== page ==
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Lethbridge Herald Newspaper Archives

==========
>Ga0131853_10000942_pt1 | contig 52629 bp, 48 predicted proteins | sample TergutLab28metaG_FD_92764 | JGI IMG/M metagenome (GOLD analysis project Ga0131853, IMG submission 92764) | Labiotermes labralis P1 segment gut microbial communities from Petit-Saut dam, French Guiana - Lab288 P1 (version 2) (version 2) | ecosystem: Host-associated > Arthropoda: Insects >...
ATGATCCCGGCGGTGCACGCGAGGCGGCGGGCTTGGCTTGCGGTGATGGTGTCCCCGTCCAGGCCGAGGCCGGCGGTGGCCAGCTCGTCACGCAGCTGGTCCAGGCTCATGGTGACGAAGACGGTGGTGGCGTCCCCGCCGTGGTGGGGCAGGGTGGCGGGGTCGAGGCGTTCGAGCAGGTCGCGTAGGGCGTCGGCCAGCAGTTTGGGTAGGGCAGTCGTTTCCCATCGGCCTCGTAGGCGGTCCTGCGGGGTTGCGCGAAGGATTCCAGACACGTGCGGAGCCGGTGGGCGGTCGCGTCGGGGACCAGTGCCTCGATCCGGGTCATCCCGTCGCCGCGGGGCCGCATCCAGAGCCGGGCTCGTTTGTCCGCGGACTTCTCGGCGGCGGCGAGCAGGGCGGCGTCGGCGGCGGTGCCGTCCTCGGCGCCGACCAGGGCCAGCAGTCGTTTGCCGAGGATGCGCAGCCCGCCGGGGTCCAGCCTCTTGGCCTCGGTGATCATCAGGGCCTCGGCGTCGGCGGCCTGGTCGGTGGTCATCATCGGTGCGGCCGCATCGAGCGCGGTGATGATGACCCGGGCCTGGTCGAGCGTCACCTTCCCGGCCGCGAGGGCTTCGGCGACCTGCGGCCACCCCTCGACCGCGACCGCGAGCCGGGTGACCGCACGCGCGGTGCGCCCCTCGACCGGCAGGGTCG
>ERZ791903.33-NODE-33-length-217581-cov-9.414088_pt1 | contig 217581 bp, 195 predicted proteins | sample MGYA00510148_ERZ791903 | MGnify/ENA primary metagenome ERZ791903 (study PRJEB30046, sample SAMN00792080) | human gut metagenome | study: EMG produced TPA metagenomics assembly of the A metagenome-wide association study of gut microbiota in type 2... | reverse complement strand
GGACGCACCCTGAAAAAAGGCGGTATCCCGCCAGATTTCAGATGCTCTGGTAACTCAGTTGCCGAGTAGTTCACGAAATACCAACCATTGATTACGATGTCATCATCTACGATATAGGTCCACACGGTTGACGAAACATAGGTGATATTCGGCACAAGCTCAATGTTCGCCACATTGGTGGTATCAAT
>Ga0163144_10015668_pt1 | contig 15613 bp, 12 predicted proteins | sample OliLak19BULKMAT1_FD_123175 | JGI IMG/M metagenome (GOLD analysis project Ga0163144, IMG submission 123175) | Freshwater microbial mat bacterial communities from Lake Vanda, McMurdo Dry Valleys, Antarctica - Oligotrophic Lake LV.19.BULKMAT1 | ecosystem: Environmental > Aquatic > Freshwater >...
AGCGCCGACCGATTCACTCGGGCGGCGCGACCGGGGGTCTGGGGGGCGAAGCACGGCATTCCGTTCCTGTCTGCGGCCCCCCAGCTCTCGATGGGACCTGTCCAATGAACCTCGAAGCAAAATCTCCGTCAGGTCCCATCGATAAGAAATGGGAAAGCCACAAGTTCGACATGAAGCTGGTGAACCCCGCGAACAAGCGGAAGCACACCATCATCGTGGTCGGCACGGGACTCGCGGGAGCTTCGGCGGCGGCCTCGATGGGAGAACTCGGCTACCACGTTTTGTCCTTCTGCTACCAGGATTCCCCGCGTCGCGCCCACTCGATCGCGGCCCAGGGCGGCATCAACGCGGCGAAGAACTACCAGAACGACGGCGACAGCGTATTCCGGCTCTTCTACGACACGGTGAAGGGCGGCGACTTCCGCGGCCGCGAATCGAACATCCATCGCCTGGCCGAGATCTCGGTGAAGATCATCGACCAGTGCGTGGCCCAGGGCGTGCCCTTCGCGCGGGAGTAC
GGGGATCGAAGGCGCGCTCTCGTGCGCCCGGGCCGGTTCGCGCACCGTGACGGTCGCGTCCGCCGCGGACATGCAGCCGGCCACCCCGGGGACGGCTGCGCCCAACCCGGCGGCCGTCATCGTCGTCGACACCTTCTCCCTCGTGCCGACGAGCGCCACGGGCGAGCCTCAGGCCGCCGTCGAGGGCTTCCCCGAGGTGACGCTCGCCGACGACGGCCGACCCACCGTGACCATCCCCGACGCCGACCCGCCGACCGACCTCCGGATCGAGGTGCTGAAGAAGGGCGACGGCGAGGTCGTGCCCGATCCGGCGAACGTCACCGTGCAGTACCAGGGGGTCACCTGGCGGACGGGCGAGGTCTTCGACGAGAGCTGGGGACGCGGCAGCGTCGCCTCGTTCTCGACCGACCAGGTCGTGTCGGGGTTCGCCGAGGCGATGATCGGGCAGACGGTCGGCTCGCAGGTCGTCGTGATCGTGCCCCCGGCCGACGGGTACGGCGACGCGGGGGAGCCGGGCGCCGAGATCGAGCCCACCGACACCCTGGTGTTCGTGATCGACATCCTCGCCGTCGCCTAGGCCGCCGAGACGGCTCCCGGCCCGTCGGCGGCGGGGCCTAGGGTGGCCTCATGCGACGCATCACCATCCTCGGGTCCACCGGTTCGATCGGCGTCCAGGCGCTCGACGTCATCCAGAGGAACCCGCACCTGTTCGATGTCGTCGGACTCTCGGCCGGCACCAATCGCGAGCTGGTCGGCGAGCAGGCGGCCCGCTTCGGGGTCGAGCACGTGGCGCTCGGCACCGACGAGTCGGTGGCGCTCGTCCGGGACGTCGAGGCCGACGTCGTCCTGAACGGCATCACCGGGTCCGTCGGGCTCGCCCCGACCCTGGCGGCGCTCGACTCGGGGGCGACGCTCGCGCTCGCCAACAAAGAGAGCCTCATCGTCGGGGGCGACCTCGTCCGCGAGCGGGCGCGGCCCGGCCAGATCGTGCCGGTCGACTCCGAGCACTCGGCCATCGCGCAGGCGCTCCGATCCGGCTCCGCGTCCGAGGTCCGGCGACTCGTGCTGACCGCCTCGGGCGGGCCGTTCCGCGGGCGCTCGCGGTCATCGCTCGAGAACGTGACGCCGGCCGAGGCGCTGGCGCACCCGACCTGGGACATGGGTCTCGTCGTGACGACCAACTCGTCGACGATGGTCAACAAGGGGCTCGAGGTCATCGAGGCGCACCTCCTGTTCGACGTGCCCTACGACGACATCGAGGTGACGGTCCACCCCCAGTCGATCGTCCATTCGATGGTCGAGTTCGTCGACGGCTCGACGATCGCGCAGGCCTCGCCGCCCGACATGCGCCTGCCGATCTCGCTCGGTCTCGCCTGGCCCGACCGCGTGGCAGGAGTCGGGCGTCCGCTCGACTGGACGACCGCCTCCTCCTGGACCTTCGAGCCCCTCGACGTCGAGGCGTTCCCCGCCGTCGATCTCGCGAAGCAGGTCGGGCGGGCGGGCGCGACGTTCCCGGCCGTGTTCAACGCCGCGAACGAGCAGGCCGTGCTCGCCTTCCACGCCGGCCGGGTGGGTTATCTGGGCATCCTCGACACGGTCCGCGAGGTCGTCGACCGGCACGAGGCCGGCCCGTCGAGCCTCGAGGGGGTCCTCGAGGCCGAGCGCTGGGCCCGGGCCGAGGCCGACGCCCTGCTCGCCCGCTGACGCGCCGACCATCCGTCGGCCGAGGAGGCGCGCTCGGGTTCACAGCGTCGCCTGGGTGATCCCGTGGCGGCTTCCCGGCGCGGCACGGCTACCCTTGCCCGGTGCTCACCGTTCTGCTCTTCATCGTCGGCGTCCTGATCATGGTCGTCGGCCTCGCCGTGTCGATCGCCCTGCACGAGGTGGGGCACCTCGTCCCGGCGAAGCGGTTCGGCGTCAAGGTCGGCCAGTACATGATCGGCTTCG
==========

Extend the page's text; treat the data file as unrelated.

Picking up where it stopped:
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Lethbridge Herald, The (Newspaper) - October 22, 1971, Lethbridge, Alberta 14 THE LETHBRIDGE HERAID Friday, October 35, 1971 DRINKING WATER SOURCE This unidentified Indian man on the Kehewin Reserve near Athabasca in north- central Alberta gets his drinking water from a slough which has been declared unhealthy. "It's not too bad after you let the muck he says. The reserve is one of several in the province in which Indians are protesting living conditions. Health plans need voice of laymen By KEN KELLY Canadian Press Science Writer OTTAWA (CP) Laymen should have a voice at all gov- ernment levels in planning and running the health care system, say medical authorities at a na- tional conference here. Dr. Robert M. Grainger, asso- ciate director of the Association of Canadian Medical Colleges, reported to the second health manpower conference today that conference working groups during the last two days railed for such a consumer voice. The groups proposed a series of councils and forums for con- tinuing discussion of health They are: national planning and ad- visory council, including non- professional members, with re- sources to tackle the assess- ment of health care needs and manpower. DRY It Stffl'rflt 8 gf and fey cold rcfrigccator-with p.j I smorgasbord Hjfl 1 bnffrt sapper or cinupcs. First distilled In rfif health councils to focus on implementing health care and solving uniquely pro- vincial problems. councils to act as for- ums for universities and com- munity colleges in which con- sumer representatives and pro- fessional leaders can consider special regional needs. The report said it was agreed that, in addition to these three governmental councils, an aca- demic forum should be prov- ided, perhaps through the Asso- ciation of Universities and Col- leges of Canada, where aspects of training of the many categor- ies of health care workers could be discussed. Dr. Grainger said the working groups identified a need to es- tablish national licensing and accreditation standards among several problems of national im- portance. Post-graduate training should be financed by the federal gov- ernment in recognition that highly qualified health man- power represents a national re- source. Soviets mad at shooting UNITED NATIONS (CP) The Soviet Union expressed "profound indignation" Thurs- day at the shooting of four bul- lets at the Soviet UN mission fa New York Wednesday night. Soviet Ambassador Jacob Malik rose in the General As- sembly to demand that the "United States "restore order in its house" so that diplomats could be protected from such "unprecedented criminal Four rifle shots were fired into the llth floor ol the mission in midtown Manhattan from the roof of Hunter College across the street. Malik said that the college has often been the scene of meetings of anti-Soviet groups such as the radical Jewish De- fence League. He made it clear that he considers the JDL re- sponsible for the shooting. Military camp wiped out KAMPALA, Uganda (Renter) Ugandan air force jets wiped out a Tanzanian military camp across the border between the two countries, a military spokesman reported Thursday. In Dar es Salaam, the Tan- zanian government charged Uganda with attacking civilian targets with fighter planes. It said Tanzanian sawmills were attacked with rocket and ma- chine-gun fire Wednesday night, causing minor damage but no injuries. The spokesman for Uganda's military forces said the planes destroyed a Tanzanian military camp used by guerrilla sup- porters of former Ugandan president Milton Obote and Tan- zanian troops. Relations between the coun- tries have been strained since Gen. Idi Amin toppled Obote from power last January in a coup. Obote has since been liv- ing in Tanzania. 13 held in Trinidad alert PORT OF SPAIN (AP) Thirteen leading trade unionists and Black Power advocates are being held by police under emergency regulations following Tuesday night's declaration of a state of emergency in Trinidad. The men detained include George Weekes, leftist president of the powerful Oilfield Workers Trade Union; Jack Kelshall, his legal adviser, and Geddes Gran- ger, kingpin of Trinidad's mili- tant Black Power movement. The government's surprise move came in the face of mounting labor unrest. Prime Minister Eric Williams said racial strife and violence have been intensified and the strikes and go-slows are stran- gling the economy. Studded tires little help QUEBEC (CP) Studded snow tires have not noticeably reduced the number of winter traffic accidents in Quebec City, a roads department in- quiry has shown. The report, commissioned by the research and planning divi- sion of the provincial roads de- partment and scheduled for publication in the journal of the Highway Research Board in Washington concludes that the use of studs last winter brought about "practically no improve- ment" in accident statistics. Stinging blast at Israel VATICAN CITY (AP) A Roman Catholic patriarch from Egypt delivered a stinging blast at Israel today on the floor of the World Synod of Bishops. He accused the Israelis of "forcing forgetfulness" of Christianity's holy places and of ruling over non-Jews "in virtue of the right of the strongest." The Coptic Rite patriarch Alexandria, Stephanos I Cardi- nal Sidarouss, also said the world had largely ignored the "scandlous situation" of Pales- tinian refugees in Jordan and other Arab countries. "These Moslem and Christian refugees are living on tokem alms from a world that seeks to excuse itself for its inactivity." he charged. Sentenced to gas chamber LOS ANGELES (AP) Charles (Tex) Watson, por- trayed by his defence as a "withered human being" and by his prosecutor as a cold-blooded killer, was sentenced Thursday to death in the gas chamber by the same jury that convicted him of the seven Sharon Tate murders. Watson, 25, is the fifth and last defendant charged and con- victed in the August 1969 kill- ings. Charles Manson and three female followers were sen- tenced to death last April for the slayings of the actress and six others. Security tightens OTTAWA (CP) The public will have less access to distin- guished visitors as a result of the assault on Soviet Premier Alexei Kosygin, Solicitor-Gen- eral Jean-Pierre Goyer said Thursday. He said in reply to questions by former prime minister Dief- enbaker that there was no po- lice negligence in the incident Basic Welding-Section E The Lethbridge Community College offers a short course in Both Gas and Electric Welding The course will offer both theory ond practice in various types of joints, cutting, fusing, welding and brazing. Theory and shop practice in the care and safe handling of equipment will be included. 6 Saturdays beginning October 30, 1971. Time: to U Noon and to p.m. Fee: For further information contact: School of Continuing Education Phone 327-2141 Monday in which a lone assail- ant jumped on Mr. Kosygin's back. However, more effective secu- rity measures would have to be developed and they would mean less access by the public to vis- itors. Mr. Diefenbaker said no one expects security to be impreg- nable but that the circum- stances of the Kosygin incident deserved investigation. Mr. Goyer said he received a report from the RCMP and passed it on to Prime Minister Trmdeau. He declined to make it public or let Mr. Diefenbaker see it privately. Detect Soviet test WASHINGTON (AP) Seis- mic signals presumably from a Soviet underground nuclear ex- j plosion of between 20 and 200 kilotons, were recorded by the I United States Thursday, the Atomic Energy Commission an- nounced. The signals originated at approximately 2 a.m. EDT at the Scimipalatinsk nuclear test area in Siberia. VEGA LOVES TO BE DRIVEN And Vega loves to be driven anywhere you want to drive it. In town, downtown, around town, through town or in the country. Vega will surprise you. With its unique aluminum-silicon engine. Vega has the power to more than hold its own on the highway and up long sleep hills. Be- cause Vega is low, with a low centre of gravity, it holds steady in buffetting cross-winds. 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